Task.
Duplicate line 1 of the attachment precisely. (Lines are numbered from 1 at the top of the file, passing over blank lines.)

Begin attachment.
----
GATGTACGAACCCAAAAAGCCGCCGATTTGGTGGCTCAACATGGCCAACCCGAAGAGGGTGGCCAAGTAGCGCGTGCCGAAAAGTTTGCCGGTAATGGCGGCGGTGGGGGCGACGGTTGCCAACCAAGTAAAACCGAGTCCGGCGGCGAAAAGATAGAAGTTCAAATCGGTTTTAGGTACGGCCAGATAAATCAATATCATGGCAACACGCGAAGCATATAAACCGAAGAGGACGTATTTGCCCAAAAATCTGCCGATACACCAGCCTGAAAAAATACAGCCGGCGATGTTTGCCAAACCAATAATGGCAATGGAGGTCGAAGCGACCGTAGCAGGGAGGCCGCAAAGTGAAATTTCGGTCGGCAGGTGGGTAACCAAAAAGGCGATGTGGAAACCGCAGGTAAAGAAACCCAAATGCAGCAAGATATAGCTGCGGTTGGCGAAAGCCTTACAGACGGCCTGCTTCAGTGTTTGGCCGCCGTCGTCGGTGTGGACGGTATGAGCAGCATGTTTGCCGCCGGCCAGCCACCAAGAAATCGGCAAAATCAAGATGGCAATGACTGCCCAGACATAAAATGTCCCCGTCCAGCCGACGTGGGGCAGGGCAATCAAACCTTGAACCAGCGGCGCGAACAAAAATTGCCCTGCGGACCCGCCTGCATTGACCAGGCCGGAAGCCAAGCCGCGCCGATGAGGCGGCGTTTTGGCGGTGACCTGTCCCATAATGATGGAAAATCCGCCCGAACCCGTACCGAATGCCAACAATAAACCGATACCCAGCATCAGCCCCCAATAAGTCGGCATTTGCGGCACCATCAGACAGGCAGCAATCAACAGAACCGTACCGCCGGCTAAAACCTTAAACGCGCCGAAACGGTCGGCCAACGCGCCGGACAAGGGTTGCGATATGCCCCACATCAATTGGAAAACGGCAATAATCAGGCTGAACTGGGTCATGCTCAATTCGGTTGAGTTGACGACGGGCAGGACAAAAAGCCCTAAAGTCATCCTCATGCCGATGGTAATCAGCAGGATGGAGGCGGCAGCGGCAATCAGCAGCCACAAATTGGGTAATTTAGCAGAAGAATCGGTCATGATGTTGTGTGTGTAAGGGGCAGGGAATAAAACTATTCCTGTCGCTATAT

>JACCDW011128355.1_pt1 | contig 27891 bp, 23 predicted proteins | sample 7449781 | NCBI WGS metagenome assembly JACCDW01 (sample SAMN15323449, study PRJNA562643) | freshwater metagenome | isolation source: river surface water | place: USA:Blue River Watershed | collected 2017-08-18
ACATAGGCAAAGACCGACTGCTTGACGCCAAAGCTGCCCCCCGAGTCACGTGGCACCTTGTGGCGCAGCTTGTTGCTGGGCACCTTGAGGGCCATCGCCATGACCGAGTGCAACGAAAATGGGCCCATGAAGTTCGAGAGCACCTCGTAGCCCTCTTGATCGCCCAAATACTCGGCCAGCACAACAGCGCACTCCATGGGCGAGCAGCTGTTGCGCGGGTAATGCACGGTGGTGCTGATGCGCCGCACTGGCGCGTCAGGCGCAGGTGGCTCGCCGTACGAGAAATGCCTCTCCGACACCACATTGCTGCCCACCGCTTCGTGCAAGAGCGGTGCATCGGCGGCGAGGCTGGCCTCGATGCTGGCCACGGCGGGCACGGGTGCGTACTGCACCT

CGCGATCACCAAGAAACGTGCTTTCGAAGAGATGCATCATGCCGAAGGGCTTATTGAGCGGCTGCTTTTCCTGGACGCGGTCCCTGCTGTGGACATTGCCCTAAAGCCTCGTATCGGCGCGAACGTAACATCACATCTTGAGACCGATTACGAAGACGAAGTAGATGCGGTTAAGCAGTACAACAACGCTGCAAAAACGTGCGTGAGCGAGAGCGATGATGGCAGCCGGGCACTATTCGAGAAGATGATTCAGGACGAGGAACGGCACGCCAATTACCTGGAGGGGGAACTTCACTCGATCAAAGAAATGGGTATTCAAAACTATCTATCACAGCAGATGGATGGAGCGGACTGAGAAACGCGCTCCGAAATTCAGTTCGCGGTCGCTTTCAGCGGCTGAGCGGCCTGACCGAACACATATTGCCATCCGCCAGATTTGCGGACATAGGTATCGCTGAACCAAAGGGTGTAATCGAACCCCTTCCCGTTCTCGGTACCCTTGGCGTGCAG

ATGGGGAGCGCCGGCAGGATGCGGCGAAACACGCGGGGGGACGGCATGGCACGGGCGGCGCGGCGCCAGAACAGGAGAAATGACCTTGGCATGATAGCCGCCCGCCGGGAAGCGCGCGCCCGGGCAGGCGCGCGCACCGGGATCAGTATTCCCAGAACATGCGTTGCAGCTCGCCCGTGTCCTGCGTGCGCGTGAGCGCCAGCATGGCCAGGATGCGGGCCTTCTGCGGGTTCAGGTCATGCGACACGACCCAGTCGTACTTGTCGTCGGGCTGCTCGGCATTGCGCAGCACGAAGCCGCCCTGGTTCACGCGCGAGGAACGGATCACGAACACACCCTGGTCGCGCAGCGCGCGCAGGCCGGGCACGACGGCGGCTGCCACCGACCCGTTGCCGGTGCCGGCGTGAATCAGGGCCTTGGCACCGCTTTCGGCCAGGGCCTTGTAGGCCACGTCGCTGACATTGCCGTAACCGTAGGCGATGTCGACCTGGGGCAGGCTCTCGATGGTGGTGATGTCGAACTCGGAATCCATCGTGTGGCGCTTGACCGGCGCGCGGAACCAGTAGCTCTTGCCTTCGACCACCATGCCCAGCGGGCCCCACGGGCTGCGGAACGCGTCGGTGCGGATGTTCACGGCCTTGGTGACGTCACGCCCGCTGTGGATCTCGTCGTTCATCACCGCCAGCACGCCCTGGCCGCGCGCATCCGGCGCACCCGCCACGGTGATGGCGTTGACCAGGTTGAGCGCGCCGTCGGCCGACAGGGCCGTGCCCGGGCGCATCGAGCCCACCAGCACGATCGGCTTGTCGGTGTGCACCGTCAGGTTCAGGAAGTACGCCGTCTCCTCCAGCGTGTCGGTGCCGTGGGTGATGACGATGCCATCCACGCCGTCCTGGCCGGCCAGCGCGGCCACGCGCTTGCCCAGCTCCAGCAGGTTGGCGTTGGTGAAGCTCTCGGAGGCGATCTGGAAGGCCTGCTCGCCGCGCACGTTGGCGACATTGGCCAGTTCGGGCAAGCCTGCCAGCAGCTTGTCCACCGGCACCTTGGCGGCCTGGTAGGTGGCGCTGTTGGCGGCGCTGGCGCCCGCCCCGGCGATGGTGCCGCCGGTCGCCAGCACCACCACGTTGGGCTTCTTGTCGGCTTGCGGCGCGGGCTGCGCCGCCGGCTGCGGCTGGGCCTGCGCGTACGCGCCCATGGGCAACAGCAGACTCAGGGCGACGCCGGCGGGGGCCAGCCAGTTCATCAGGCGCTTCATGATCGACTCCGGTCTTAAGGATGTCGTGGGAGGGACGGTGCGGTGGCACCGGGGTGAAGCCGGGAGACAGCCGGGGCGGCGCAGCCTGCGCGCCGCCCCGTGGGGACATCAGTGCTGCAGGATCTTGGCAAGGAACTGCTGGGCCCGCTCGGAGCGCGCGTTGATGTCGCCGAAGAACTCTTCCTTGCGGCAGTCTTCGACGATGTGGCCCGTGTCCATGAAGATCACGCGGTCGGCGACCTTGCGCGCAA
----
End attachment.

GATGTACGAACCCAAAAAGCCGCCGATTTGGTGGCTCAACATGGCCAACCCGAAGAGGGTGGCCAAGTAGCGCGTGCCGAAAAGTTTGCCGGTAATGGCGGCGGTGGGGGCGACGGTTGCCAACCAAGTAAAACCGAGTCCGGCGGCGAAAAGATAGAAGTTCAAATCGGTTTTAGGTACGGCCAGATAAATCAATATCATGGCAACACGCGAAGCATATAAACCGAAGAGGACGTATTTGCCCAAAAATCTGCCGATACACCAGCCTGAAAAAATACAGCCGGCGATGTTTGCCAAACCAATAATGGCAATGGAGGTCGAAGCGACCGTAGCAGGGAGGCCGCAAAGTGAAATTTCGGTCGGCAGGTGGGTAACCAAAAAGGCGATGTGGAAACCGCAGGTAAAGAAACCCAAATGCAGCAAGATATAGCTGCGGTTGGCGAAAGCCTTACAGACGGCCTGCTTCAGTGTTTGGCCGCCGTCGTCGGTGTGGACGGTATGAGCAGCATGTTTGCCGCCGGCCAGCCACCAAGAAATCGGCAAAATCAAGATGGCAATGACTGCCCAGACATAAAATGTCCCCGTCCAGCCGACGTGGGGCAGGGCAATCAAACCTTGAACCAGCGGCGCGAACAAAAATTGCCCTGCGGACCCGCCTGCATTGACCAGGCCGGAAGCCAAGCCGCGCCGATGAGGCGGCGTTTTGGCGGTGACCTGTCCCATAATGATGGAAAATCCGCCCGAACCCGTACCGAATGCCAACAATAAACCGATACCCAGCATCAGCCCCCAATAAGTCGGCATTTGCGGCACCATCAGACAGGCAGCAATCAACAGAACCGTACCGCCGGCTAAAACCTTAAACGCGCCGAAACGGTCGGCCAACGCGCCGGACAAGGGTTGCGATATGCCCCACATCAATTGGAAAACGGCAATAATCAGGCTGAACTGGGTCATGCTCAATTCGGTTGAGTTGACGACGGGCAGGACAAAAAGCCCTAAAGTCATCCTCATGCCGATGGTAATCAGCAGGATGGAGGCGGCAGCGGCAATCAGCAGCCACAAATTGGGTAATTTAGCAGAAGAATCGGTCATGATGTTGTGTGTGTAAGGGGCAGGGAATAAAACTATTCCTGTCGCTATAT